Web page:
Recalibrating American strategy to promote reconciliation holds significant implications for U.S.-led international diplomatic and military efforts to end the war, experts said.

The current approach included reconciliation among several U.S. political objectives — along with building up Afghan security forces and boosting popular support for Karzai through improved local governance and a crackdown on corruption — and coupled them with intensified military pressure on the insurgents.

Much, however, has transpired since Obama unveiled that strategy in December 2009: the killing of Osama bin Laden, damaging U.S. strikes on al-Qaida operatives in Pakistan, better security in southern Afghanistan and a serious crisis in relations with Pakistan.

Domestically, Obama is running for re-election amid strong opposition to the war, demands for federal spending cuts, persistent high unemployment and a sluggish economic recovery.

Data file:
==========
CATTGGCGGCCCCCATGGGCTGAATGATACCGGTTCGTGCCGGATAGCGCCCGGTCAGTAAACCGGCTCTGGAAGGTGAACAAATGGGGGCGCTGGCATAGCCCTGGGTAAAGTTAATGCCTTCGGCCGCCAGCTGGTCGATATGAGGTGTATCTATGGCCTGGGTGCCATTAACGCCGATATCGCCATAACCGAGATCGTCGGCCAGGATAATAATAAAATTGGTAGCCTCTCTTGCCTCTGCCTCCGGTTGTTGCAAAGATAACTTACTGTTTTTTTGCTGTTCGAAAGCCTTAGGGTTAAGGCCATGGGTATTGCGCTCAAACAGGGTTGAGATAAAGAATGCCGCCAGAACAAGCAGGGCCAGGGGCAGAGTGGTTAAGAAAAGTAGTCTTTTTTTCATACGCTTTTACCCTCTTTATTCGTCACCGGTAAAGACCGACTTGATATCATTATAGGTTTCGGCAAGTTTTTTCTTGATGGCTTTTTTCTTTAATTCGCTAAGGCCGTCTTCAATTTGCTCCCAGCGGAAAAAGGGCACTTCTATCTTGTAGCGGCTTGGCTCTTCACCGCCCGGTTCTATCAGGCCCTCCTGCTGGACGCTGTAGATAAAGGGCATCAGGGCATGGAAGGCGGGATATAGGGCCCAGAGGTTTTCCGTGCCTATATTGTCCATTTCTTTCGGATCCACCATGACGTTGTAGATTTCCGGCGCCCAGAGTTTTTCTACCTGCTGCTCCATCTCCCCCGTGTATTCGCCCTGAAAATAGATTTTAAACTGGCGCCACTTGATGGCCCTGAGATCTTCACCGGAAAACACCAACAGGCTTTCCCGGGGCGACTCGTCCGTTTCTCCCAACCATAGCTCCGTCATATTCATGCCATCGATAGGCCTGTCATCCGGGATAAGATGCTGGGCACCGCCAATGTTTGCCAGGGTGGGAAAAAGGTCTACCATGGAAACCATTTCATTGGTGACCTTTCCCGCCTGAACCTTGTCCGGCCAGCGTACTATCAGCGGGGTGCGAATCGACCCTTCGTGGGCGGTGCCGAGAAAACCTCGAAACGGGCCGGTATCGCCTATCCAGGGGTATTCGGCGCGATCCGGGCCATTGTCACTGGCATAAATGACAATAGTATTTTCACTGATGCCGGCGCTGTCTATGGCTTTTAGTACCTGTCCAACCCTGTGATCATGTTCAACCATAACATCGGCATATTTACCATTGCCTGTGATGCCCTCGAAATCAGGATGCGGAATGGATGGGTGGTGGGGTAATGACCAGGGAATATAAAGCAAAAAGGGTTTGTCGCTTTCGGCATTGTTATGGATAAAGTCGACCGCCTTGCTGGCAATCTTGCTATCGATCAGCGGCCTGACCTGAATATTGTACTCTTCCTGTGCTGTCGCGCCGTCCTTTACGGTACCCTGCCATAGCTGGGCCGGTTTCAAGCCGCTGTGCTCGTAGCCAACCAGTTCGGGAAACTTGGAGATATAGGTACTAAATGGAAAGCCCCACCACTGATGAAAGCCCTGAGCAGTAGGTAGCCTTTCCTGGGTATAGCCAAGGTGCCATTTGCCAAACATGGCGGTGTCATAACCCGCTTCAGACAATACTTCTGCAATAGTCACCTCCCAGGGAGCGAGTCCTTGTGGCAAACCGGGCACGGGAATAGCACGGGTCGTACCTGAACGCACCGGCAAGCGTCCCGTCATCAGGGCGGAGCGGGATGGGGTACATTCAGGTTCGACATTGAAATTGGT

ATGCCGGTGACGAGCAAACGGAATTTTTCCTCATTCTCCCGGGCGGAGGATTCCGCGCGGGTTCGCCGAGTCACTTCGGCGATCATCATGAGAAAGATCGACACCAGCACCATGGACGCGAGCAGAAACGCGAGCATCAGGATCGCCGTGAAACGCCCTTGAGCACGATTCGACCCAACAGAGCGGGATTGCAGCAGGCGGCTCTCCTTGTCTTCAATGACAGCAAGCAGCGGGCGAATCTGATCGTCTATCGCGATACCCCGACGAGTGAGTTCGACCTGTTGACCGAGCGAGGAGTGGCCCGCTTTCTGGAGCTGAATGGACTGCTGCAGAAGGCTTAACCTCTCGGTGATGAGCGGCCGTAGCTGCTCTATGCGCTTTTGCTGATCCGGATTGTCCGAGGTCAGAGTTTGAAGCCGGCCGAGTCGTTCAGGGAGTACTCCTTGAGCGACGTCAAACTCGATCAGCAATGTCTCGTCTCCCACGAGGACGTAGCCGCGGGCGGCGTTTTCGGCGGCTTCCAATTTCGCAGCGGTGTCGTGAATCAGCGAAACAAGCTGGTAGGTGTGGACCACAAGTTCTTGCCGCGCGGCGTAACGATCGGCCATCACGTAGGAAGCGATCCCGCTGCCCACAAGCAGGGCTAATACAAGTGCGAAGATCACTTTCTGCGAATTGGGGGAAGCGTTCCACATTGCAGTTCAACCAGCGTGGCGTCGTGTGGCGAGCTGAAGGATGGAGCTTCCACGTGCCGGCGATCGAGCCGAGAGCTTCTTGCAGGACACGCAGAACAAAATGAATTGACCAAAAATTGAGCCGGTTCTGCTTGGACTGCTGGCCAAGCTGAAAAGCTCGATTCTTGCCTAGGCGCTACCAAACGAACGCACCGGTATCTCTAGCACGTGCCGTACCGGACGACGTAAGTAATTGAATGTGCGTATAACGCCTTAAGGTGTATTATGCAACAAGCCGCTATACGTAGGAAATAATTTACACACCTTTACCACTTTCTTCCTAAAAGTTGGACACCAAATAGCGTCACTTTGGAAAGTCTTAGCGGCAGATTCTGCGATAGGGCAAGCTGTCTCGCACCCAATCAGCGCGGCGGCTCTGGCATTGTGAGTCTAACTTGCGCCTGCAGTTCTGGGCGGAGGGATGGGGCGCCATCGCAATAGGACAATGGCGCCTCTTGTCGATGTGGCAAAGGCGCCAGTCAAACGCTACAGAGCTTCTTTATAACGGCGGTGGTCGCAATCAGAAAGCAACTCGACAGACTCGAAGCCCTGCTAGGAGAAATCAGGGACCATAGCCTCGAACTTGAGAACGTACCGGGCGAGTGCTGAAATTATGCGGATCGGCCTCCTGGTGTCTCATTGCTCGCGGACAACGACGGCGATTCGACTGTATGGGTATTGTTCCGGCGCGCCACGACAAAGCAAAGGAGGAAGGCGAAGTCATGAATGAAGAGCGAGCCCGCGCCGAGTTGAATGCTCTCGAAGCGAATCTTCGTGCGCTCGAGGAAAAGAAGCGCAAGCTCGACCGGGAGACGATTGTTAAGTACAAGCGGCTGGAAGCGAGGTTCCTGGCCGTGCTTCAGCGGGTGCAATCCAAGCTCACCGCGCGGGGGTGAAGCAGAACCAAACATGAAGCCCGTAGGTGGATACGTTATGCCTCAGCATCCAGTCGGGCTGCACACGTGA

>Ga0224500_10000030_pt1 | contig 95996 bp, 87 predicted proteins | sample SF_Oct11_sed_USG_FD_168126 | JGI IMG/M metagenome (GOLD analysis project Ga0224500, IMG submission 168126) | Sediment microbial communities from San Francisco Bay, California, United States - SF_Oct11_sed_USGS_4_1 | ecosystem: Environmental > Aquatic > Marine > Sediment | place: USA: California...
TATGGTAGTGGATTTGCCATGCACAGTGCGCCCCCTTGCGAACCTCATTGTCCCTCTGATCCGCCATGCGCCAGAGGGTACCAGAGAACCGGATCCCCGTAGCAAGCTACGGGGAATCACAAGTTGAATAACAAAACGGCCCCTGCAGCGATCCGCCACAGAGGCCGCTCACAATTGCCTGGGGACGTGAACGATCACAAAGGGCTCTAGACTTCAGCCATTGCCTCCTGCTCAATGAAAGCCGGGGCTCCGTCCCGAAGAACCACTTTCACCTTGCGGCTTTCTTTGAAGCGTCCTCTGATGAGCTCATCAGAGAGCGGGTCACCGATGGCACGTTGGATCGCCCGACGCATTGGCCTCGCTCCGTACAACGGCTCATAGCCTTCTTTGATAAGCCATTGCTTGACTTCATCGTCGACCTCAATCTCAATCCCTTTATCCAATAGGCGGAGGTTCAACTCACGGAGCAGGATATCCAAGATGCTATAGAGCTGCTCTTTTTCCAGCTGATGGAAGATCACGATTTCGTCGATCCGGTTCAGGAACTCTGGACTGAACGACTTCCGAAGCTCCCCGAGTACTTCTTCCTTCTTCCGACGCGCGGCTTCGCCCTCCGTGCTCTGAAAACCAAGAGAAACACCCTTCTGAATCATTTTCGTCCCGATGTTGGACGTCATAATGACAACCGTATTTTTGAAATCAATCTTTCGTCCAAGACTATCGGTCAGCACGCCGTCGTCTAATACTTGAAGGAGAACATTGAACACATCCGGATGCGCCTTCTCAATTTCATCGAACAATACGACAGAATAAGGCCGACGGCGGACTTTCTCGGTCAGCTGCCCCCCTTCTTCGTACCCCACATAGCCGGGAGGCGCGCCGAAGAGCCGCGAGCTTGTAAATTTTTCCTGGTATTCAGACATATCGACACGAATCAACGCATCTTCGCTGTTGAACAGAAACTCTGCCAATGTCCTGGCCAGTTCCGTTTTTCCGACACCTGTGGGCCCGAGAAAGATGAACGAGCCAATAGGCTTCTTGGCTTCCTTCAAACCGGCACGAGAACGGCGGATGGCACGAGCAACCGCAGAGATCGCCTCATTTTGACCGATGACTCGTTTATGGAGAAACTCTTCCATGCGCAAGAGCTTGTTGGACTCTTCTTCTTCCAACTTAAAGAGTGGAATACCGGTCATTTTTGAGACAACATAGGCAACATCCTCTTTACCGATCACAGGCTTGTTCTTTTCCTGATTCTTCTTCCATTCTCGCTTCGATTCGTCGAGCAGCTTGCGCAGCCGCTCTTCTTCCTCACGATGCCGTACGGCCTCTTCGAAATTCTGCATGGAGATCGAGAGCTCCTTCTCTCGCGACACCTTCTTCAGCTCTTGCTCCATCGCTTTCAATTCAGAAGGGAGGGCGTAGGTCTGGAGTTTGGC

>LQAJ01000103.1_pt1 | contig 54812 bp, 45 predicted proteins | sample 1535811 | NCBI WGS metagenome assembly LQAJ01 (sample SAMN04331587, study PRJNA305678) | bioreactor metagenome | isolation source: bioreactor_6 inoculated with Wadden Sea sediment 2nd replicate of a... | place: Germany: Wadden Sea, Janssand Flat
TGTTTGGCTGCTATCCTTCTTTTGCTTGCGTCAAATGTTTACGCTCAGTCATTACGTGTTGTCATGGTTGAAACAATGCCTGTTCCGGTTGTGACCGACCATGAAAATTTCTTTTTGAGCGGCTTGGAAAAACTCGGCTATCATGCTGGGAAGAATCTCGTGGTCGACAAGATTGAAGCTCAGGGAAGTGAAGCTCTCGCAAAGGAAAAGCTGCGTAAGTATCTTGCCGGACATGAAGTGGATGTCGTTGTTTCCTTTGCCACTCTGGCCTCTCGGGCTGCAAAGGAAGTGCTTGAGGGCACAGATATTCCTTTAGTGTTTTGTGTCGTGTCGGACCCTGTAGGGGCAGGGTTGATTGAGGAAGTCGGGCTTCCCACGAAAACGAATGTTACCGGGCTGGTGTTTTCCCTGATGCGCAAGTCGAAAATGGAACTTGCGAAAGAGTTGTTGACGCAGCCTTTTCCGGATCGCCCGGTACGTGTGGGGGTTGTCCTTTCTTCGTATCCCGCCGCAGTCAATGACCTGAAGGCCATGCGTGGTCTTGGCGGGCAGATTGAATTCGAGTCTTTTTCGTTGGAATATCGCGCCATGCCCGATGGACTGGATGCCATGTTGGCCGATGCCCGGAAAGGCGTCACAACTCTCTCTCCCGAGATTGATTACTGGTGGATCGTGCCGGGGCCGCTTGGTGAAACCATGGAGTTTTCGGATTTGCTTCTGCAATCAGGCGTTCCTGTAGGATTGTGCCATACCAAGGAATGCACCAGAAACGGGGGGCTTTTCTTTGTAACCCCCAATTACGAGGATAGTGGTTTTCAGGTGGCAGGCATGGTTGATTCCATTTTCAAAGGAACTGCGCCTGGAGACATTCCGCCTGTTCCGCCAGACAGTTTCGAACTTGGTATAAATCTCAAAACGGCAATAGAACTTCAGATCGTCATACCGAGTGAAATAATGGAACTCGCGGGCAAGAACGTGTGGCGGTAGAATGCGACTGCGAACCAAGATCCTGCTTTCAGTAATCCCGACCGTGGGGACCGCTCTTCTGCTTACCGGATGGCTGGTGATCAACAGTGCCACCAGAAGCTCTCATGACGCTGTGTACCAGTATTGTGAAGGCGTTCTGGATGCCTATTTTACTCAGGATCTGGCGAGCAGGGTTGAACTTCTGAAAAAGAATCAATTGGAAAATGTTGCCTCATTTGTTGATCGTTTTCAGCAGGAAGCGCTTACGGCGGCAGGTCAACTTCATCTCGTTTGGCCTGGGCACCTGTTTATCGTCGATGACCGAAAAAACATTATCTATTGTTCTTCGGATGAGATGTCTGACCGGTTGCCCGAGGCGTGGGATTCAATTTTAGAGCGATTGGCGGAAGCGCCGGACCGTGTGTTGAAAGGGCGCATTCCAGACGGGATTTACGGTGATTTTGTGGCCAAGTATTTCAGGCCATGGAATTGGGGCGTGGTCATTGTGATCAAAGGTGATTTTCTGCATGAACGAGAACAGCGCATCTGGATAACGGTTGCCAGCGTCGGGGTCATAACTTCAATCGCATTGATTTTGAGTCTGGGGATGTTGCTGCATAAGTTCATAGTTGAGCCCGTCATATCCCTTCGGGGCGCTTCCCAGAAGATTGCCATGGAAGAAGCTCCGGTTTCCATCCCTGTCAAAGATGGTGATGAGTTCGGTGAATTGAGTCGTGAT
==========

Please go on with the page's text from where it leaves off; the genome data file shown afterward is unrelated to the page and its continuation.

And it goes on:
Moreover, key objectives of the current U.S. strategy have proved to be unachievable. Local governance remains poor, high-level corruption is raging, Karzai remains weak and the administration has failed to persuade Pakistan to crack down on Afghan insurgent sanctuaries despite billions of dollars in economic and military assistance.

Last June, Obama unveiled the drawdown plan, which already has pulled out 10,000 soldiers. It calls for withdrawing the 30,000 “surge” troops by next summer, followed by most of the remaining 68,000 service members by the end of 2014.

Regardless of the drawdown’s pace, the Pentagon already is planning to recalibrate the military mission from emphasizing offensive operations to reacting to threats that Afghan forces can’t handle, two military officials told McClatchy Newspapers.

U.S. troops also will rely more on intelligence, air power, special forces operations and nonmilitary methods to capture insurgents, and will concentrate more on training Afghan forces, they said.